(This is a true story. Details that would reveal patient identity have been changed,  to protect patients and to comply with HIPPAA.)

Inside the hospital walls,we still have the lights off, as night pales to gray dawn. In the outside world, alarms clocks go off and normal people start their morning. The day shift will be leaving their houses, and soon I can go home. Salvation is at hand. It’s been a busy night, but not a memorable one in the medical ICU. Not one of those nights that it occurs to you at 3 am that you haven’t peed in more than eight hours and you probably can’t slow down and go now. But it’s been busy enough and we’re ready to go home in an hour. Until there’s a rapid response down the hall and the swat nurse asks if he can just bring the patient right now because she looks really bad. Ok, I say, bring her up.

I log into the computer to see what’s coming our way. “Oh no. Avery, Mrs. Rivers is coming back.”

Avery looks puzzled for a moment and then his face opens up. “Shirley!” he says. “Oh God, what’s wrong with Shirley this time?”

I shrug. Mrs. Rivers’ name is not Shirley, but Avery has a particular way of getting close to patients, close enough that he can do things like call them by the wrong name, and they think it’s funny. He helped me out with Shirley last week when her frail heart was racing and her blood pressure was dropping. “She’s back for more of the same,” I say. “Her blood pressure is 50/20, o2 sats are low and they want to try bipap.”

“She’s a DNI,” I tell Teresa, the nurse who’ll be taking Shirley. “She did it herself. Said no vent, but want compressions. She said she’s had them before and they work.”

Teresa rolls her eyes. She’s hanging IV tubing in the patient’s room. “Well, we won’t be doing compressions. We got 1 hour til day shift gets here.”

When Shirley comes, she’s lost in white blankets in the bed. She’s frail, she weighs all of 90 pounds. We put her on our monitor, put her on bipap. Her blood pressure reads 45 over nothing, and she’s completely unresponsive.  Teresa touches her neck. “Do you feel a pulse? I don’t feel a pulse.” A few others reach down, touch the tiny old woman’s neck, wrist, groin. Heads shake. We look at each other.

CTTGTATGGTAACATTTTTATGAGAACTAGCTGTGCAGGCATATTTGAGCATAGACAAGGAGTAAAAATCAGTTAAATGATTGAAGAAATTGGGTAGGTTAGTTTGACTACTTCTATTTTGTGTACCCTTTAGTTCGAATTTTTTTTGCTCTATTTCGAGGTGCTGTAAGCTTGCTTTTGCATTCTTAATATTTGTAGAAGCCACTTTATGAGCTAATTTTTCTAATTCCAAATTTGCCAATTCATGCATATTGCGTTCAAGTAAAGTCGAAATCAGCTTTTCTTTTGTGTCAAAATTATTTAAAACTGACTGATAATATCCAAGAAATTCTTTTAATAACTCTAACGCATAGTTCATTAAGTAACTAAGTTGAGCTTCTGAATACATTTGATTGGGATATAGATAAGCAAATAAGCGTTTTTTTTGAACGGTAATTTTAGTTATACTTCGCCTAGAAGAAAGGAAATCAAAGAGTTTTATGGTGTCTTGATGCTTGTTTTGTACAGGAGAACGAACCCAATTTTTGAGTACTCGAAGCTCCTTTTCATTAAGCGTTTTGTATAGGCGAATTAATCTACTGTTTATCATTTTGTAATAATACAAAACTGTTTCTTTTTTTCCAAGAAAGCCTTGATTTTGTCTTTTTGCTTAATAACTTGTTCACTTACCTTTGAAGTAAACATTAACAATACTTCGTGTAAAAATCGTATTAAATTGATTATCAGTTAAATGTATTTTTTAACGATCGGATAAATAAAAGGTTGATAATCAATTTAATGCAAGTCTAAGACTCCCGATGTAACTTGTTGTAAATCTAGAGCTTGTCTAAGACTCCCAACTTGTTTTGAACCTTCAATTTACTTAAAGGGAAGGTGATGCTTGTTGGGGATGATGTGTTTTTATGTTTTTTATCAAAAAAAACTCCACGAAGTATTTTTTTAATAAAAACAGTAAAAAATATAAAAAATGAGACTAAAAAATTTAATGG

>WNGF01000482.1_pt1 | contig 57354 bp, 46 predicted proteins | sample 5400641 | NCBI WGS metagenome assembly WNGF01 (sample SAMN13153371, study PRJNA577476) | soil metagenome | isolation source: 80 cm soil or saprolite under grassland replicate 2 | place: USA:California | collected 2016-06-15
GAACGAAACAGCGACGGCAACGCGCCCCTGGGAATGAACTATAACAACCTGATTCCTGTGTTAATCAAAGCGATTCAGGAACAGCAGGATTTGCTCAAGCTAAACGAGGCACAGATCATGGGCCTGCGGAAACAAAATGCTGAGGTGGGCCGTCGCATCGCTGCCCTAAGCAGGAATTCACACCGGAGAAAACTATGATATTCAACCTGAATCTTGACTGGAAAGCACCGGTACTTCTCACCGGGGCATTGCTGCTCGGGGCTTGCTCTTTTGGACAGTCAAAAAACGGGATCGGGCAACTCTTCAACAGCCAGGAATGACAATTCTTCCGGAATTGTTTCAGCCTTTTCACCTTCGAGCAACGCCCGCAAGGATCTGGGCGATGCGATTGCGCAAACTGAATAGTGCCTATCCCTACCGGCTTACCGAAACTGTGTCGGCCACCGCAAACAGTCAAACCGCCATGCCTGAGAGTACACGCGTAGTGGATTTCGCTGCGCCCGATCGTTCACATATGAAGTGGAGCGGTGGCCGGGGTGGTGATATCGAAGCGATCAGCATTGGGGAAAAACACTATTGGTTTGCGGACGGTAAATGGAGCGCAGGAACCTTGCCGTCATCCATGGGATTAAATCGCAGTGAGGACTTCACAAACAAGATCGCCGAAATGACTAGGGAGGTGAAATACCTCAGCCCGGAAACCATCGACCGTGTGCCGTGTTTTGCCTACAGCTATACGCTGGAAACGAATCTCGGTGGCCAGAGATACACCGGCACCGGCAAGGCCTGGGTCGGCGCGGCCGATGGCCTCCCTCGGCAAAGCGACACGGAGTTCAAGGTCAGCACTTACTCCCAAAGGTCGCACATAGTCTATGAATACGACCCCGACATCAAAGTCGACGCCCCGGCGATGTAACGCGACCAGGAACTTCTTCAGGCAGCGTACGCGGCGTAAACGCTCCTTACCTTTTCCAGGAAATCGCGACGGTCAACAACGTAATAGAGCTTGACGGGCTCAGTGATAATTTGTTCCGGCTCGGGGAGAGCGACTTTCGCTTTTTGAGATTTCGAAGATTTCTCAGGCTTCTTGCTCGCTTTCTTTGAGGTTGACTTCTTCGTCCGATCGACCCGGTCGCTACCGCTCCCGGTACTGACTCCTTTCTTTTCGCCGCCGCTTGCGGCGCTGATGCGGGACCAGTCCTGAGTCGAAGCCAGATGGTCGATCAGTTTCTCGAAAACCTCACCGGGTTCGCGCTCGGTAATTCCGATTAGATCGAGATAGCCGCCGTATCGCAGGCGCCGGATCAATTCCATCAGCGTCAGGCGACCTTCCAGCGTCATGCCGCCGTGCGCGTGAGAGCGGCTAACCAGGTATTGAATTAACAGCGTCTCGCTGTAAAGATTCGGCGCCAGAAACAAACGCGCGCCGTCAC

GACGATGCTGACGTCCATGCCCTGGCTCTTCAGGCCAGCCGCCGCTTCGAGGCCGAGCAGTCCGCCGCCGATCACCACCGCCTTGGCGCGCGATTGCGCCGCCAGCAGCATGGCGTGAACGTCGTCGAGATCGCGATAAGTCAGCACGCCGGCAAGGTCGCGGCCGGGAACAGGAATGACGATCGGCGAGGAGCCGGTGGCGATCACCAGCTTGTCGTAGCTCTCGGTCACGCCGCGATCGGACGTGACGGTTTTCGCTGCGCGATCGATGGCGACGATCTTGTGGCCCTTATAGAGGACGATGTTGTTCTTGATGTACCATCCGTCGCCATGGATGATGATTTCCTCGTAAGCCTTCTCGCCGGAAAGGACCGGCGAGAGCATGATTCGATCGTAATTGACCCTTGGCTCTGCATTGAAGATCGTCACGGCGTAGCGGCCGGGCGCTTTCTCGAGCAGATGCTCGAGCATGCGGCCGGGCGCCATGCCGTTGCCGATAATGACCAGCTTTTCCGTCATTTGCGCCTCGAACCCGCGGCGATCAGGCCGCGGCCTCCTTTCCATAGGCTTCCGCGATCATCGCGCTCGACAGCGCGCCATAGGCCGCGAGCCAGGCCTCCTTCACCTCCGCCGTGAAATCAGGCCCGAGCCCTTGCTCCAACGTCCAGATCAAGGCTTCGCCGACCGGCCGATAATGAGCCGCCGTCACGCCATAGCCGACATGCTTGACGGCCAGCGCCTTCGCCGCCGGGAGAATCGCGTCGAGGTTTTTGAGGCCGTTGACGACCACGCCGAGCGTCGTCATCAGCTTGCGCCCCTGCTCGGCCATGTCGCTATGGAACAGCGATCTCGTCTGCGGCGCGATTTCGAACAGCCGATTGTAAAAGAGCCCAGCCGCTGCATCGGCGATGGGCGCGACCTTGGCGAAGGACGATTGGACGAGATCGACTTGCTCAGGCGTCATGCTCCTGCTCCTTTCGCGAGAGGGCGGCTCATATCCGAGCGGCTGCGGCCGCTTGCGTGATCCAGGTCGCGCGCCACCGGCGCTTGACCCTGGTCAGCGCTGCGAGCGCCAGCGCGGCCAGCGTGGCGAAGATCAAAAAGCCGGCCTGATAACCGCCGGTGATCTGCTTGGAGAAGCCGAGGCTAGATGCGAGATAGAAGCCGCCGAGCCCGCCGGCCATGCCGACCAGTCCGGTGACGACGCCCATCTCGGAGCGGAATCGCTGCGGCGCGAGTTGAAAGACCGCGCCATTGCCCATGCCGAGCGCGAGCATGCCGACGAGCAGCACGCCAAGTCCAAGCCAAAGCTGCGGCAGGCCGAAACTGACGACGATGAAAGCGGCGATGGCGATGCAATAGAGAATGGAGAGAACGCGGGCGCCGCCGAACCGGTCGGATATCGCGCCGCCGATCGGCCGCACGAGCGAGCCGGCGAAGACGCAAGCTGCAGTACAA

Shirley, before she was unresponsive, made two things very clear. She never wanted to be on a ventilator, and, if her heart stopped, she wanted chest compressions to restart it. Unfortunately, the doctor who signed this paper work with her did not explain that it is extraordinarily difficult, sometimes impossible to bring back a stopped heart without the presence of an artificial airway and mechanical ventilation. If Shirley had wanted neither, we would have held her hand and let her die in peace. If she had wanted both, we would have called anesthesia, put in an airway, and done everything to stabilize her. But as it was, as we stood there looking at each other, and  in that moment of silence, we knew we were going to break her ribs and we knew she was going to die.

“Start compressions,” the doctor says. One of the nurses goes for the code cart. I delegate; you’re going to push meds, you’re going to draw them up, you’re going to record. In the middle of it all, Teresa is pushing on Shirley’s emaciated thorax, tears running down her face. I know with every compression she can feel the ribs pop as they break and then the chest feels all wobbly because the rib cage is falling apart. “This is criminal,” she says. But she keeps going.

After a few rounds of epinephrine, we get a pulse back. But there’s no question of bringing Shirley back. She’s too far gone. The resident, for some asinine reason, orders fluid boluses, blood cultures, a stat echo-cardiogram and an chest xray on a woman who is virtually dead. Poor Shirley. None of it will help her. Of her six children, none of them has a working phone number. Her husband must have passed years ago and she has no friends or siblings that we’ve been able to reach. In the clear light of day, two attending physicians make the case for futility (this almost never happens) and do not escalate care. Shirley dies.

But Shirley does not die alone. There is a nurse there. We were with her to change her name and make her laugh, to tempt her with food when she wouldn’t eat, to help her out of bed. We were there to try to save her life and we were there when it ended. This then, is nursing. It is science, paperwork, and heavy lifting but as Peggy Anderson wrote in 1978, it is about caring for other humans. This is the place where I never thought I’d be, never wanted to be, but now I can’t imagine being anywhere else.  Nursing is not glamorous. It is messy and sad and awful, and it is uplifting and renewing and amazing. It is the science of disease management and prevention and the art of intervening in the human response to suffering. It is being able to give the right medications at the right time and knowing their purpose and side effects, but it is also how to approach the patient getting the meds, and how to teach him what he doesn’t know and how to make him smile. The profession is difficult to define; nurses write volumes trying. No other discipline so skillfully blends compassion and science, or mixes so well rigid policies with creativity. On the job, we hold lives in our hands and at the end of the day, we clock out like everyone else. We work with high stakes and drama, with monotone reality and with the heartbreaking agony of everyday pain and sorrow. I never thought I’d be here and today I can’t imagine myself anywhere else.

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